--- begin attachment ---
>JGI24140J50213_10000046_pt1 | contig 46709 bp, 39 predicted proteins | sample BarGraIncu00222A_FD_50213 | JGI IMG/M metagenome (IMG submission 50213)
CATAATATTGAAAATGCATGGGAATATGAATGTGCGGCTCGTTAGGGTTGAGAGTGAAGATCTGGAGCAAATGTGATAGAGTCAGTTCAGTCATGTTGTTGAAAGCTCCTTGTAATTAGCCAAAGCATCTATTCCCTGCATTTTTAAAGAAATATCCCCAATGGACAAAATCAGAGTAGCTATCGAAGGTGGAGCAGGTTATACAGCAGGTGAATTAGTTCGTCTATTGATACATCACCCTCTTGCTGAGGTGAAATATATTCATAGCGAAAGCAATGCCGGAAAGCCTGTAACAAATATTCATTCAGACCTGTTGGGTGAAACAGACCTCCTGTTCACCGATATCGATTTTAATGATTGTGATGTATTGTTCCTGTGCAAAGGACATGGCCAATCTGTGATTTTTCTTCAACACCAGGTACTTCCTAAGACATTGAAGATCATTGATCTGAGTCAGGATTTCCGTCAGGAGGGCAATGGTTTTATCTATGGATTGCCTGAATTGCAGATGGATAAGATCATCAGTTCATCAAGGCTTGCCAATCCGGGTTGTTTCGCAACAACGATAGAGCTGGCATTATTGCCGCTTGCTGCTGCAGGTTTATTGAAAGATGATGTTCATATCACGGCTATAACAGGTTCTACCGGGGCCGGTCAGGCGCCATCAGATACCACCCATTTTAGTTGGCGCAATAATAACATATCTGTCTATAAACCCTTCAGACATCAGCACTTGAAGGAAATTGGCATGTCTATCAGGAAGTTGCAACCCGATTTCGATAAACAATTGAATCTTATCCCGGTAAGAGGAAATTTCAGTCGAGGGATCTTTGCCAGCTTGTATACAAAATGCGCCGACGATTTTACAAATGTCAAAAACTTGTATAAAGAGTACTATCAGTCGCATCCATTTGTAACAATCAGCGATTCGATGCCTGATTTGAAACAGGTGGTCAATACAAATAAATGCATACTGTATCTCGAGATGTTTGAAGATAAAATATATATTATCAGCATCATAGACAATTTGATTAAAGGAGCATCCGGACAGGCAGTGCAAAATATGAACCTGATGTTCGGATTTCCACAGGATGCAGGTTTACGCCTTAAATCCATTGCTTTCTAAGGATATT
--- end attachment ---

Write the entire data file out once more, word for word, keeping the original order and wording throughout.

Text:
>JGI24140J50213_10000046_pt1 | contig 46709 bp, 39 predicted proteins | sample BarGraIncu00222A_FD_50213 | JGI IMG/M metagenome (IMG submission 50213)
CATAATATTGAAAATGCATGGGAATATGAATGTGCGGCTCGTTAGGGTTGAGAGTGAAGATCTGGAGCAAATGTGATAGAGTCAGTTCAGTCATGTTGTTGAAAGCTCCTTGTAATTAGCCAAAGCATCTATTCCCTGCATTTTTAAAGAAATATCCCCAATGGACAAAATCAGAGTAGCTATCGAAGGTGGAGCAGGTTATACAGCAGGTGAATTAGTTCGTCTATTGATACATCACCCTCTTGCTGAGGTGAAATATATTCATAGCGAAAGCAATGCCGGAAAGCCTGTAACAAATATTCATTCAGACCTGTTGGGTGAAACAGACCTCCTGTTCACCGATATCGATTTTAATGATTGTGATGTATTGTTCCTGTGCAAAGGACATGGCCAATCTGTGATTTTTCTTCAACACCAGGTACTTCCTAAGACATTGAAGATCATTGATCTGAGTCAGGATTTCCGTCAGGAGGGCAATGGTTTTATCTATGGATTGCCTGAATTGCAGATGGATAAGATCATCAGTTCATCAAGGCTTGCCAATCCGGGTTGTTTCGCAACAACGATAGAGCTGGCATTATTGCCGCTTGCTGCTGCAGGTTTATTGAAAGATGATGTTCATATCACGGCTATAACAGGTTCTACCGGGGCCGGTCAGGCGCCATCAGATACCACCCATTTTAGTTGGCGCAATAATAACATATCTGTCTATAAACCCTTCAGACATCAGCACTTGAAGGAAATTGGCATGTCTATCAGGAAGTTGCAACCCGATTTCGATAAACAATTGAATCTTATCCCGGTAAGAGGAAATTTCAGTCGAGGGATCTTTGCCAGCTTGTATACAAAATGCGCCGACGATTTTACAAATGTCAAAAACTTGTATAAAGAGTACTATCAGTCGCATCCATTTGTAACAATCAGCGATTCGATGCCTGATTTGAAACAGGTGGTCAATACAAATAAATGCATACTGTATCTCGAGATGTTTGAAGATAAAATATATATTATCAGCATCATAGACAATTTGATTAAAGGAGCATCCGGACAGGCAGTGCAAAATATGAACCTGATGTTCGGATTTCCACAGGATGCAGGTTTACGCCTTAAATCCATTGCTTTCTAAGGATATT